Booksmart is tearing up the teen film rule book
Freshness meets realness: Olivia Wilde’s directorial debut flips the high-school narrative on its head.
Booksmart, a “coming-of-age story for a new generation”, is an unfiltered portrayal of life as a teenager in 2019. Filled to the brim with embarrassing moments and poor choices, drenched in both realness and freshness, it tears up the “teen film” rulebook. Gone are the outdated Nerd, Jock and Regina George stereotypes; welcomed in are a fresh batch of relatable schoolkids – ones you most probably went to school with and whose dads aren’t the inventors of toaster strudel.
As the directorial debut of the multi-faceted Olivia Wilde, whose acting portfolio stretches from Broadway to Hollywood, the movie prides itself on being made by women for women – Booksmart is directed, written and toplined by women. Beyond that, the cast is supported by talented newcomers Molly Gordon (Life of the Party), Billie Lourd (Star Wars: The Last Jedi) and Skyler Gisondo (Santa Clarita Diet), all delivering standout performances throughout.
The film centres on the relationship between best friends Amy and Molly, played by Kaitlyn Dever and Beanie Feldstein. They’re studious Ivy League hopefuls, shunners of anything fun lest it clouds their chances of success. Stiff-upper-lipped and snobby towards their rebellious peers, the BFF’s world slides to a halt when Molly realises that the classmates she’s assiduously looked down upon have had the best of both worlds: partying hard while bagging the grades to get them into Yale, Harvard and even a job as a coder at Google. So, when the penny drops that the students they once disdained had their alco-cake and ate it too, Amy and Molly go on a mission to see out their last school night in style.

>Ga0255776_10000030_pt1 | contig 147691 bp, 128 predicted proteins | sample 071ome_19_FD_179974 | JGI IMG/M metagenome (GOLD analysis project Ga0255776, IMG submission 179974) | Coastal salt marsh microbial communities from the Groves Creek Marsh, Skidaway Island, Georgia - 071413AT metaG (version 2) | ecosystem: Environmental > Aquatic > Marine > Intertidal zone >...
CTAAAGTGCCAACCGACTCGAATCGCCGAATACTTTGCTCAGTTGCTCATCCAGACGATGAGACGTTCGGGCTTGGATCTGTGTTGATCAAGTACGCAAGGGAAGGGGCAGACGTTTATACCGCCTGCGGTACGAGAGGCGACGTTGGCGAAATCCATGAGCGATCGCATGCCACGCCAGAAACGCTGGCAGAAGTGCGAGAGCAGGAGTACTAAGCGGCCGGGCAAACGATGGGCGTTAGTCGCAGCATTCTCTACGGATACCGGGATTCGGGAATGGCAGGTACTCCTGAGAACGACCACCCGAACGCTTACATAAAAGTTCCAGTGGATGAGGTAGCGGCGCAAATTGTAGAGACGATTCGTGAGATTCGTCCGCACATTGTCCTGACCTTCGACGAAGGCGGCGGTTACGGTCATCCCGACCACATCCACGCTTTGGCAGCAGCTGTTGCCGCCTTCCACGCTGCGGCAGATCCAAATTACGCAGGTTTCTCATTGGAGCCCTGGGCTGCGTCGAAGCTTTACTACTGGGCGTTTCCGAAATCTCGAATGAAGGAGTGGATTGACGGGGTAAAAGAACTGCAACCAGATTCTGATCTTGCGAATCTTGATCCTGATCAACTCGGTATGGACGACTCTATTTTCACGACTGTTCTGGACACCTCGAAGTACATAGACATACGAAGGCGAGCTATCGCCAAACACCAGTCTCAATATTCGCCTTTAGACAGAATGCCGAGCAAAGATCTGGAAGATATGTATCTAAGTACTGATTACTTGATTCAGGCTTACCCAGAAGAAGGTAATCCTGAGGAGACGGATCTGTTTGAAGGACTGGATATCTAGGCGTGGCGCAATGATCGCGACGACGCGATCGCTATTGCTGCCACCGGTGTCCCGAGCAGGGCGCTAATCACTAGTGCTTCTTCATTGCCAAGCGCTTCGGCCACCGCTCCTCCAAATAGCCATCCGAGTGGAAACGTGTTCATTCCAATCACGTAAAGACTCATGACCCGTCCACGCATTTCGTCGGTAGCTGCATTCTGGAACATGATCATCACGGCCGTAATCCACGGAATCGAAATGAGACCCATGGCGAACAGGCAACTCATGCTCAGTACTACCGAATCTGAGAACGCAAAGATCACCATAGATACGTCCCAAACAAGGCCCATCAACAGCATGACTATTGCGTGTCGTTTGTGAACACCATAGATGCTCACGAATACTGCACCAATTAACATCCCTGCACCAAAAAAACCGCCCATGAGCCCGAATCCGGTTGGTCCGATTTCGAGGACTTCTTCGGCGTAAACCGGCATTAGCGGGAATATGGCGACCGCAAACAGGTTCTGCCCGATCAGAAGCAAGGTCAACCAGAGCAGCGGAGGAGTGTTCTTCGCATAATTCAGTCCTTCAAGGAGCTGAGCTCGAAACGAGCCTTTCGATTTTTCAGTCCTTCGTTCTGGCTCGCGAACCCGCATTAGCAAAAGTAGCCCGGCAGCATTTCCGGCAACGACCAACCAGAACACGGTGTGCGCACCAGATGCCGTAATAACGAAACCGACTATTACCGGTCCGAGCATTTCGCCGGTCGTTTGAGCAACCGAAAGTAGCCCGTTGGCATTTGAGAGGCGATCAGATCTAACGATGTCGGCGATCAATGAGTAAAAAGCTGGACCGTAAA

This means crashing a house party everyone will be at. Unsurprisingly, their journey there doesn’t go smoothly. Multiple laugh-out-loud moments ensue, including a hugely embarrassing porn-watching incident in front of headteacher, a not-wholly-successful first sexual encounter, an accidental ayahuasca trip and a pool-party skinny-dip gone wrong – all brilliantly tied together with crucial life lessons and standout performances throughout.
Booksmart classily, savvily and hilariously flips on its head the well-worn high-school narrative. It’s a refreshingly honest glimpse into teen education, one that doesn’t entirely rely on highly unrealistic scenarios, bar maybe a few (hilarious) slapstick moments. Nor is the backbone of the film the tired old “ugly duckling becomes a swan” moment. The lead actors carry all this with confident aplomb, with Feldstein and Dever delivering two star-making turns that amplify the comedy – and the emotional moments – even further.
Booksmart is nostalgic without relying on nostalgia. It’s a bold new spin on the teen flick, the dialogue full of spill-your-popcorn zingers, and already feels like a modern classic. Plus, if you still need convincing, it’s scored 100 per cent on Rotten Tomatoes. Go see, now.